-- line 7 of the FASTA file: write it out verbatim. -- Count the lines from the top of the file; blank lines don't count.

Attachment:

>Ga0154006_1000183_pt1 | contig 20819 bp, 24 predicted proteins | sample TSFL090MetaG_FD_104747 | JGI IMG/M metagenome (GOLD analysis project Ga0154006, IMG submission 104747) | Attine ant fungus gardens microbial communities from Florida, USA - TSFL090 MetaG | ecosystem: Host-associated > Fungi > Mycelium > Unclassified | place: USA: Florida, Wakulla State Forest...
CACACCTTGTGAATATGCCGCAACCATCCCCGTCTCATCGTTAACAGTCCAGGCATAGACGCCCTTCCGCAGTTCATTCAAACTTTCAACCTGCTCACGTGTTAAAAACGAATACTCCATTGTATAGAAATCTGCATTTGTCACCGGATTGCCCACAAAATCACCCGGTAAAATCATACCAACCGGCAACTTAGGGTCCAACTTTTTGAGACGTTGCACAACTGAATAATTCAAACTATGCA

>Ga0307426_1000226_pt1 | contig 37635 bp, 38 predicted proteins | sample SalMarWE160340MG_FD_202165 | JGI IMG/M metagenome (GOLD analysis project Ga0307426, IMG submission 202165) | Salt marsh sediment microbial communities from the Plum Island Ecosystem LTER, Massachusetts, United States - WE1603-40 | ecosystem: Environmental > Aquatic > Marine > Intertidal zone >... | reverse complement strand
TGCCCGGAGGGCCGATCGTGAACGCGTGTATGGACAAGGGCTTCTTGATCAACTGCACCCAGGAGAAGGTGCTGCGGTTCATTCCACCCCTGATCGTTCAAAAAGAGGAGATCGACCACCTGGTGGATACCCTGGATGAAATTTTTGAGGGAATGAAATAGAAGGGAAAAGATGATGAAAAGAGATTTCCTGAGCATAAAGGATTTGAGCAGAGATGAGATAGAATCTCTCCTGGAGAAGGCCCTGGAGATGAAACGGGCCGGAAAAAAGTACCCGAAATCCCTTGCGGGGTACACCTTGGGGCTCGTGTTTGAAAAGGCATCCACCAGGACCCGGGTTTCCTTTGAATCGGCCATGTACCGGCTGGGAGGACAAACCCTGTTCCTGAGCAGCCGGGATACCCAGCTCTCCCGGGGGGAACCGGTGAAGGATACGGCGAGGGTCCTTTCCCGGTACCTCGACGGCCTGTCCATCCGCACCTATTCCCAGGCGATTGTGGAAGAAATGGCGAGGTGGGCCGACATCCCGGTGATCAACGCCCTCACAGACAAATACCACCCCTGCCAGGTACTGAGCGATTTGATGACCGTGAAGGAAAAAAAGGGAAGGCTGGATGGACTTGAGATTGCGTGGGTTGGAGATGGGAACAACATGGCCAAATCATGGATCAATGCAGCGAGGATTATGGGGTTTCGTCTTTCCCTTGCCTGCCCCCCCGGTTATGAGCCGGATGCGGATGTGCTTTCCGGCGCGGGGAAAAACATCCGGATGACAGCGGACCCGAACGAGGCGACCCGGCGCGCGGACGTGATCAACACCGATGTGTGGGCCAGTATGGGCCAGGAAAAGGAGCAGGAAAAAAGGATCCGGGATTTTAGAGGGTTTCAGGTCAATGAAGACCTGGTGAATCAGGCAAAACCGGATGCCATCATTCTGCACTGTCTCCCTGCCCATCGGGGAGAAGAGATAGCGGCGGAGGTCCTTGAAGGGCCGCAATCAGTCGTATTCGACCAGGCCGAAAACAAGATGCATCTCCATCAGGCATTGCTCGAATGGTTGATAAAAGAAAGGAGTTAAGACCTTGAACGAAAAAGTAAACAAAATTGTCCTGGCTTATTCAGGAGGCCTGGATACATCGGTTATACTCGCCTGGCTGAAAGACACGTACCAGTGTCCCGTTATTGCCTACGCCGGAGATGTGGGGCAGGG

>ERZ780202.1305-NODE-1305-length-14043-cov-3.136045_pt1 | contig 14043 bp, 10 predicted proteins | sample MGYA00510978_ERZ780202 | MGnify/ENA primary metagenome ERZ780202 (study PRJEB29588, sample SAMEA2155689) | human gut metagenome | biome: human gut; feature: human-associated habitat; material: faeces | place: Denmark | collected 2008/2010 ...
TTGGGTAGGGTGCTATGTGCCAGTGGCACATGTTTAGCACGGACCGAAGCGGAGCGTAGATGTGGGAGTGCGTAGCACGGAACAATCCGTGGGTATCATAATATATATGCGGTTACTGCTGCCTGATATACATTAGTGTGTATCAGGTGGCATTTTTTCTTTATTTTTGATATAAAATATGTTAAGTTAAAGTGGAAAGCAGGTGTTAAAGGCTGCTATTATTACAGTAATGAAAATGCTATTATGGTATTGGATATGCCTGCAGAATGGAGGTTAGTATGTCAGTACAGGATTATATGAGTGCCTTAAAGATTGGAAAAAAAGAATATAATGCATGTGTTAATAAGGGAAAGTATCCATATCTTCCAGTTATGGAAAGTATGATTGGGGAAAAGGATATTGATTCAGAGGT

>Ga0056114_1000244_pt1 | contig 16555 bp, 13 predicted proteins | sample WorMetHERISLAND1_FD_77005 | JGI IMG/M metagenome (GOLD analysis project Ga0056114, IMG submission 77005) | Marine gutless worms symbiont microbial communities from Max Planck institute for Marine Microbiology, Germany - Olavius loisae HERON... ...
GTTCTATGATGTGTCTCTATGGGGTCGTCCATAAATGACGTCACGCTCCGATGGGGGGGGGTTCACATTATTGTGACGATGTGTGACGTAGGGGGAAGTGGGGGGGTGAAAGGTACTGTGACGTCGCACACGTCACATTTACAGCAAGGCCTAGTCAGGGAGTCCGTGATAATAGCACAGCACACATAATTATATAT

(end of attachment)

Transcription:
>Ga0056114_1000244_pt1 | contig 16555 bp, 13 predicted proteins | sample WorMetHERISLAND1_FD_77005 | JGI IMG/M metagenome (GOLD analysis project Ga0056114, IMG submission 77005) | Marine gutless worms symbiont microbial communities from Max Planck institute for Marine Microbiology, Germany - Olavius loisae HERON... ...